The Surprising Reason You Might Be Breaking Out

Naaila Khan

So you religiously exfoliate, cleanse and moisturize? Turns out, that might not be quite enough if you want the skin of your dreams. Like most things in life, balance is key when it comes to your skin - we're talking about its pH value. Let us explain!

Your skin is covered by a thin film of amino and lactic acids and oil, which protects it from external stressors like pollution and bacteria; it’s also known as the acid mantle. Your job is to keep it happy, and that depends on its pH (potential hydrogen) levels.

The pH scale measures your skin's levels of hydrogen concentration, and can be done using pH strips (those little pink ones that turn red or blue depending on the value and which you might remember from chem class).

The scale goes from 0 to 14 – anything over 7 is considered alkaline which points to drier, sensitive skin that’s prone to wrinkles and issues like eczema. (When you hear of products that ‘strip your skin of moisture’, they’re usually highly alkaline – like soap.) Thought it’s rarer, if your skin is on the other end of the spectrum, i.e. too acidic, you’ll find it’s often irritated, painful to the touch and susceptible to breakouts. So what's your skin’s sweet spot? An acid mantle at a 5.5 pH balance – and that’s where equalizing your skin through gentler products and diet becomes crucial.

If you want to get on it immediately, get yourself reliable pH testing strips at the pharmacy – you can either use them to check the alkaline levels of your products (though if your product is a thick cream or lotion, you might not get a super accurate result) or of your skin (dip it into your saliva to get an instant reading). If you can’t wait that long, here are some handy ways to tell where your skin lies on the pH spectrum.

You have alkaline skin if:

- It’s tight and dry after you wash your face,

- Your skin has some patches that are dry and flaky,

- You wake up with dull-looking skin with prominent lines,

- It stings when you apply products.

You have acidic skin if:

- Your skin doesn’t feel super clean even after cleansing, and is greasy all the time,

- You never find the need to moisturize because it’s so oily,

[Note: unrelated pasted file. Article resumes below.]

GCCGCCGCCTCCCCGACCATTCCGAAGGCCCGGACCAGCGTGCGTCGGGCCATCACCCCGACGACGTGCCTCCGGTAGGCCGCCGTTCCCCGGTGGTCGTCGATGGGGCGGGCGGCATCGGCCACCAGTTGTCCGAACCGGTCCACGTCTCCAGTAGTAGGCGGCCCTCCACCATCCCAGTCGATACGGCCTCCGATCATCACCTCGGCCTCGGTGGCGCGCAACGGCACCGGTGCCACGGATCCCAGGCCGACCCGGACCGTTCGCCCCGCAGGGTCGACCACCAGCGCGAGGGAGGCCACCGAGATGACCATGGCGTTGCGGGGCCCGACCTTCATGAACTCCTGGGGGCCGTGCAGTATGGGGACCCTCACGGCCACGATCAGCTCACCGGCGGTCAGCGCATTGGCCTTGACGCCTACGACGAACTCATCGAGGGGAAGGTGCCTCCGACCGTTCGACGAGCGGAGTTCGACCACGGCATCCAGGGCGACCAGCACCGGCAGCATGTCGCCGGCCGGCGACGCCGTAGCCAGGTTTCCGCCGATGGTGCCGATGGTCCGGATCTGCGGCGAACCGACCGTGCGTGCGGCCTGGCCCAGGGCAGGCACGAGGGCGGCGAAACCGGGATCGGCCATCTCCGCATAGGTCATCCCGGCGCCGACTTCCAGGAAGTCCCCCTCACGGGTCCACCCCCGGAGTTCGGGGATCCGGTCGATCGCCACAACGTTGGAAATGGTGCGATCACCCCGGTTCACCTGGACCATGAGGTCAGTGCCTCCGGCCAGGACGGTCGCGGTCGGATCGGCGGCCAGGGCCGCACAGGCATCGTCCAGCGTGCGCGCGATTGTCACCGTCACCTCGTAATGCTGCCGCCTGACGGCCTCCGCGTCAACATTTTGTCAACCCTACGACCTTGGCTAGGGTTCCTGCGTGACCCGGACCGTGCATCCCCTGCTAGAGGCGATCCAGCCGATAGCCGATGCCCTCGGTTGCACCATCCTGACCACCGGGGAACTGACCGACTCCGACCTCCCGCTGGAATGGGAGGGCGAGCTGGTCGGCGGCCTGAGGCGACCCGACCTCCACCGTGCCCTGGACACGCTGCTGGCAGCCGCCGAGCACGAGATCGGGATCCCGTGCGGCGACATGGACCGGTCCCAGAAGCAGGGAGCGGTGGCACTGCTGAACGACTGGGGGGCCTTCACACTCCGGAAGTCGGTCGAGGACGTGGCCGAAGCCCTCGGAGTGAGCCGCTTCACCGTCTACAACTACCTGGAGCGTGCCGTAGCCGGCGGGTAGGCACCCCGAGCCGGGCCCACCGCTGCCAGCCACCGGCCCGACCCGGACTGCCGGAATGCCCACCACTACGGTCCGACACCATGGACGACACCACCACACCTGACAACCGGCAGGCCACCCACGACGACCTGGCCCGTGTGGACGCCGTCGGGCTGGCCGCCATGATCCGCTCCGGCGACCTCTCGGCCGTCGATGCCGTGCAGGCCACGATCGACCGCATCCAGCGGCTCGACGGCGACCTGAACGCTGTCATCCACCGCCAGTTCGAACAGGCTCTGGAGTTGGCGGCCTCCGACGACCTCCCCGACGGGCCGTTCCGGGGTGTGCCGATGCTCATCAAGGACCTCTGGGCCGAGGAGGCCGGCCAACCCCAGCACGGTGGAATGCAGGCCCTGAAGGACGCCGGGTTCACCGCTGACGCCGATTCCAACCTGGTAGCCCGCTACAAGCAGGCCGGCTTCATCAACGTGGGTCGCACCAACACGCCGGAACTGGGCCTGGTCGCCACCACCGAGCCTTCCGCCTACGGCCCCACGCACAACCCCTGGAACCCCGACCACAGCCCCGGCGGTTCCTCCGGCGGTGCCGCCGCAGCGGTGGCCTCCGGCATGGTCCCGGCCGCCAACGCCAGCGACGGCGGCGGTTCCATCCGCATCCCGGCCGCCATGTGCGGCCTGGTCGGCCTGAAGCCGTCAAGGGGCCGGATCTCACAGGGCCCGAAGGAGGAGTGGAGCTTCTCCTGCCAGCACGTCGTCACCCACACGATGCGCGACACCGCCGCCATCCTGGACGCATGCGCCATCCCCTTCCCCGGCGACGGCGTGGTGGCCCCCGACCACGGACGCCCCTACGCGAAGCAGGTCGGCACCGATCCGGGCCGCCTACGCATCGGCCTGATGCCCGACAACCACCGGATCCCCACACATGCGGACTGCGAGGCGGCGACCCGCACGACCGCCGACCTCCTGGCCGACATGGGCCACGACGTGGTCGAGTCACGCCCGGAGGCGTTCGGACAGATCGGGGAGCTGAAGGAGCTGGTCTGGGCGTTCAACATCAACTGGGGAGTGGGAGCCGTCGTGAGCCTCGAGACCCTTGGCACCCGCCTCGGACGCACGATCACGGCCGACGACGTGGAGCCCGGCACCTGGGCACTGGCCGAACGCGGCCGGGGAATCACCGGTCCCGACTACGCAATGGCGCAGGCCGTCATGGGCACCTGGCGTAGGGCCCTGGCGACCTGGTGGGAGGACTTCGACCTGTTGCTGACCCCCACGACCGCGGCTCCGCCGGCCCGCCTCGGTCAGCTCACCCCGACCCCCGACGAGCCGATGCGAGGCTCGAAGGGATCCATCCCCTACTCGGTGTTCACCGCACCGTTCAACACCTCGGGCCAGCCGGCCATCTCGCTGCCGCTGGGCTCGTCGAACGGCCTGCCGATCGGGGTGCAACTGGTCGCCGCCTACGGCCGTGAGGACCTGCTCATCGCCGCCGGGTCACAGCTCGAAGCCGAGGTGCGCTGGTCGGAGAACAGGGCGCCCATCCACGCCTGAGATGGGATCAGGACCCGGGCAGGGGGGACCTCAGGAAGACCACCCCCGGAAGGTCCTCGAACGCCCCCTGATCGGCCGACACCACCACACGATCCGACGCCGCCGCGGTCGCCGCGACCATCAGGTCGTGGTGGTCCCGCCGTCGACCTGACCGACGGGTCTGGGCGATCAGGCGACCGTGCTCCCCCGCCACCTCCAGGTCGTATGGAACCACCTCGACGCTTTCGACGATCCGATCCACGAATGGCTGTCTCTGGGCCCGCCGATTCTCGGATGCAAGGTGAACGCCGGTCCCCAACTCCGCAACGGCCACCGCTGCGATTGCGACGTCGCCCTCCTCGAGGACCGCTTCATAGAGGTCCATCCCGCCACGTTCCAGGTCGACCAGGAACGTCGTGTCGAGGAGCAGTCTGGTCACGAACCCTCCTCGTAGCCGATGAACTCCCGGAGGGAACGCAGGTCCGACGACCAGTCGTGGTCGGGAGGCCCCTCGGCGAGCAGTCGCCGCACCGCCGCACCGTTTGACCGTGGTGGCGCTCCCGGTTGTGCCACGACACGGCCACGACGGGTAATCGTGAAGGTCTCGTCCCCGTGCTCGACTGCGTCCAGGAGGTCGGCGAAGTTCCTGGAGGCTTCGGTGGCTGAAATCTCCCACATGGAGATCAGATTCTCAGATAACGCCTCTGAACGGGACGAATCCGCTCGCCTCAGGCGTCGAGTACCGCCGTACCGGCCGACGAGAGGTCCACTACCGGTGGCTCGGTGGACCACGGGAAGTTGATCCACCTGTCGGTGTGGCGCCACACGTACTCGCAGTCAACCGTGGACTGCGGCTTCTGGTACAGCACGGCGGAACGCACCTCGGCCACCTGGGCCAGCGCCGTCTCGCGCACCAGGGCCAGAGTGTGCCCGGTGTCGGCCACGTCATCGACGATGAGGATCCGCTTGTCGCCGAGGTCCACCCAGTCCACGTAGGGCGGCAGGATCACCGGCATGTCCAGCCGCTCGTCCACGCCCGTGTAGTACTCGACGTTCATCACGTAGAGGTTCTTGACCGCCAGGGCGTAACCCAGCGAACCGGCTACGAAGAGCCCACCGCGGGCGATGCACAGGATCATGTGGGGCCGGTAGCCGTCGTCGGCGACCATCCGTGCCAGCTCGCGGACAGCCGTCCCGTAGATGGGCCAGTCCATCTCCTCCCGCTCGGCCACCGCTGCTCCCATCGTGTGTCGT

- It reacts to everything you put on your face,

- You’re tired of perennial breakouts,

- It’s almost always red and irritated.

If you have alkaline skin, you’re probably subjecting your skin to too much sun, bacteria or strong ingredients – go easy on the cleansing and scrubbing. If you think you’re at the acidic end, you’re probably piling on the peeling products to combat the extra grease – go easy on those.

If you haven’t ticked any boxes of these extreme symptoms, chances are your skin is doing just fine! A pH test always helps though, and so does consulting your derm for an accurate reading.

Second, ditch the harsh cleansers entirely and consider shifting to oil cleansers instead. Because oil has no pH level, it won’t affect the pH level of your skin, either. Cleansing oils ensure that you're only wiping away the dirt from your skin’s surface without disrupting the oils and thus keeping the precious acid mantle intact. (They’re also pro makeup artist Bianca Hartkopf’s favourite way to remove makeup!)

Another thing you could include in your regime? Toners. They're slightly acidic and mimic your skin's ideal acid mantle when it is at its best - plump and moist. They restore the skin’s pH balance and are also great face refreshers and makeup setters to boot.

Next, add alkalizing foods to your diet – your body has a pH balance too, and we’ve all heard the ‘you are what you eat’ adage. Antioxidant-rich foods like leafy green vegetables (kale and spinach are excellent, as well as avocado and broccoli), low sugar fruits, raw nuts and seeds such as chia, flax, pumpkin and sunflower are great.

And as always, stay away from acid-forming foods like sugar, dairy, red meat, alcohol and caffeine as much as possible.

Finally, there are loads of great products that are kind to your acid mantle. Here are a few!

Click on the images to view more.




Save This Article